Incidence of Celiac Disease – An Overview

incidence of celiac diseas

Celiac disease is an autoimmune disease of the small intestines. It can be genetic or may be due to diet. There is no cure for it. What we do know is that it can cause major problems for people who have it, including extreme symptoms like weight loss, diarrhea, and malnutrition.

Celiac disease has been known to occur in numerous populations. The current study indicates that in today’s world, the incidence of this disorder was much higher among children and women than among men, suggesting that there may be a genetic component in its occurrence. Overall, the incidence of this disease was approximately one in every hundred, compared to approximately one in each hundred thousand, suggesting a very high prevalence. The screening studies conducted by the US National Institute of Diabetes and Digestive and Kidney Diseases (NIDDK) estimate that approximately one percent of children in the United States are affected by this disease.

Incidence Of Celiac Disease

A close up of a piece of bread

The screening tests used by the NIDDK included a fasting lipid profile, duodenal biopsy, and serum antibody levels. A physical examination was also conducted to determine the presence of chronic inflammation in the small intestine and liver. A screening procedure using a screening questionnaire is usually performed on a routine basis to screen for the disease. The questionnaire is usually based on symptoms and history of past illnesses and includes questions regarding the patient’s preferences regarding gluten, barley, wheat, and rye. If any changes are detected, the physician can make the necessary diagnosis.

Since the symptoms are very similar to those of other diseases, biopsies and blood samples are usually taken to obtain a more conclusive diagnosis. There is a slight possibility of intestinal adhesion in celiac diseases, although this has not been proven conclusively. The diagnosis can only be established if microscopic analysis of blood samples shows abnormalities in terms of villi type and gluten immunotoxicity. The most commonly diagnosed is a serological acute seropositivity to gluten, followed by a series of non-serious antigens that may also be relevant. This makes the process of diagnosis relatively lengthy.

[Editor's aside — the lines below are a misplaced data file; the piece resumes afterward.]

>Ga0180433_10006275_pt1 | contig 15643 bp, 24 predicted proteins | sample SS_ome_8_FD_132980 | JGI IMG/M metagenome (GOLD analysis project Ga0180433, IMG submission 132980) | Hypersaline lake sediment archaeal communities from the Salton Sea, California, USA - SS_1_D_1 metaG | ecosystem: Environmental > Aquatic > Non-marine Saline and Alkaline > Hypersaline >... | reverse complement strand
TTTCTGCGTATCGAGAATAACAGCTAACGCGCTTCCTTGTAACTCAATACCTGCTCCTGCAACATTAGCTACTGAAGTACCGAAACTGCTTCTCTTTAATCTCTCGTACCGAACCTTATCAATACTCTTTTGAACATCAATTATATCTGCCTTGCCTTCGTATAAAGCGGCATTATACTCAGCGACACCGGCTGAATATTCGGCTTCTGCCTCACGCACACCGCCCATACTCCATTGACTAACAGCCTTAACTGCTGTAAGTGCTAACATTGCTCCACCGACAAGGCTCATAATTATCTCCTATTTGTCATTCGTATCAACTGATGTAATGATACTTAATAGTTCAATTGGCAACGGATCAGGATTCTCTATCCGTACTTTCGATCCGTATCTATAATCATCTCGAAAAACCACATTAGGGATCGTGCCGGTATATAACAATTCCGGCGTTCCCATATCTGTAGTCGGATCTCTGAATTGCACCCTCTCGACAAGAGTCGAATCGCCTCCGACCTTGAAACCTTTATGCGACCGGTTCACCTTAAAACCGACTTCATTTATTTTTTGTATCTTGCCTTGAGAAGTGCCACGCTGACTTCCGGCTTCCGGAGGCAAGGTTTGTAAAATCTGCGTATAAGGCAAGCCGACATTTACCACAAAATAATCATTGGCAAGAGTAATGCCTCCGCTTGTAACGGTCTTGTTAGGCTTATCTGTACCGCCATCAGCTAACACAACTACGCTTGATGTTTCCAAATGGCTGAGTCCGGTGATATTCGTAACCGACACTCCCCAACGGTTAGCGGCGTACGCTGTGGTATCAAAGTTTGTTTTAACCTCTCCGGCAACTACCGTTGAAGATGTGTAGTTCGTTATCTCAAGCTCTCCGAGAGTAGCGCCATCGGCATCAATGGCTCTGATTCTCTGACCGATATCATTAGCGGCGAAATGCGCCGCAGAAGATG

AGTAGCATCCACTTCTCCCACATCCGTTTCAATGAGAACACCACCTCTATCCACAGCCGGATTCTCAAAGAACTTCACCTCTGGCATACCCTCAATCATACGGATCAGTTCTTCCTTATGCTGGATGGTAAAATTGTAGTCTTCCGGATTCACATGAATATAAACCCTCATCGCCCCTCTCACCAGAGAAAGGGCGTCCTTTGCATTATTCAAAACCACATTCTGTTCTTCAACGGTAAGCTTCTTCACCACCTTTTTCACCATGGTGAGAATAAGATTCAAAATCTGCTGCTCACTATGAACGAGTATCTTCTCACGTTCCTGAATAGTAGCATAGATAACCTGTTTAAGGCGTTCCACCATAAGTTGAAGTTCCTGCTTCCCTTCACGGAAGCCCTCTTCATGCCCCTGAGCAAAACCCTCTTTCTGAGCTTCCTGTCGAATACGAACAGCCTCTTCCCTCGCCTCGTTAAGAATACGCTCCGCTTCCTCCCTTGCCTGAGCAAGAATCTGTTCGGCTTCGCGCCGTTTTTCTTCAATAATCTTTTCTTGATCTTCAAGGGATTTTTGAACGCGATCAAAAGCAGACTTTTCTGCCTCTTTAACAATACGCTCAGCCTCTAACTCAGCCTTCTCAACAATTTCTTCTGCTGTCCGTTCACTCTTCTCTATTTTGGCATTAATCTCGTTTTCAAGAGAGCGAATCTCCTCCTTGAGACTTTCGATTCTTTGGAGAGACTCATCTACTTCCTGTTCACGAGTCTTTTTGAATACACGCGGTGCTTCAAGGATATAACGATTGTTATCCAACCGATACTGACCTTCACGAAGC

A Much Ado

A piece of food

Diagnosis is confirmed by biopsies and blood samples obtained in the biopsy process. When the disease is suspected, the physician will usually order a series of tests to rule out any other diseases. The first of these tests is a neurological examination that is done using a sensitive stool test. Serous leukocyte (HL) levels can be determined as positive if the patient exhibits high cell count and severe villous atrophy, indicative of functional gluten sensitivity.

Because the disease is known to affect the small intestine, abnormal function of the small intestine may be another cause for the symptoms. Abnormal small bowel movements with constipation and diarrhea are common symptoms. Abnormal blood chemistry parameters, including proteinuria, blood urea nitrogen (BUN), and eukaryotic enzyme levels are also indicative of the disease. The physician may perform further screening exams after obtaining the first laboratory confirmation of the disease.

The incidence of celiac disease has been increasing steadily over the past several decades. The main contributing factor to this increase is the development and spread of genetically modified foods, which are becoming increasingly popular in North America and Western Europe. These foods are not affected by the proteins gluten but contain them.

Bottom Line

Genetic studies have shown that individuals that have higher frequencies of genetic abnormalities are more likely to develop this condition, compared with individuals with lower rates. This study indicates an increasing incidence in northern America, particularly in Canada, the USA, and the United Kingdom. Other studies have indicated an increased incidence of this condition among Indian, Chinese, and Mexican American individuals. Studies of twins have indicated an increased risk of this condition among monozygotic (identical) twins.

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